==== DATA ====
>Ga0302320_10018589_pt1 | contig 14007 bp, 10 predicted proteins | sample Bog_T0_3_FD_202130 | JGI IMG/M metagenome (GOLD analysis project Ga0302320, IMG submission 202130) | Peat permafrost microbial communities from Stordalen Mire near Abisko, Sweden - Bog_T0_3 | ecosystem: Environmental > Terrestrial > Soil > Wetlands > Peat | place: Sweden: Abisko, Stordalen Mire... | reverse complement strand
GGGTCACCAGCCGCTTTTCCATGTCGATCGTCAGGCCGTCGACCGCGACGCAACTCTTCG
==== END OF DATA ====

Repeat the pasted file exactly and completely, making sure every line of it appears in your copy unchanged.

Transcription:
>Ga0302320_10018589_pt1 | contig 14007 bp, 10 predicted proteins | sample Bog_T0_3_FD_202130 | JGI IMG/M metagenome (GOLD analysis project Ga0302320, IMG submission 202130) | Peat permafrost microbial communities from Stordalen Mire near Abisko, Sweden - Bog_T0_3 | ecosystem: Environmental > Terrestrial > Soil > Wetlands > Peat | place: Sweden: Abisko, Stordalen Mire... | reverse complement strand
GGGTCACCAGCCGCTTTTCCATGTCGATCGTCAGGCCGTCGACCGCGACGCAACTCTTCG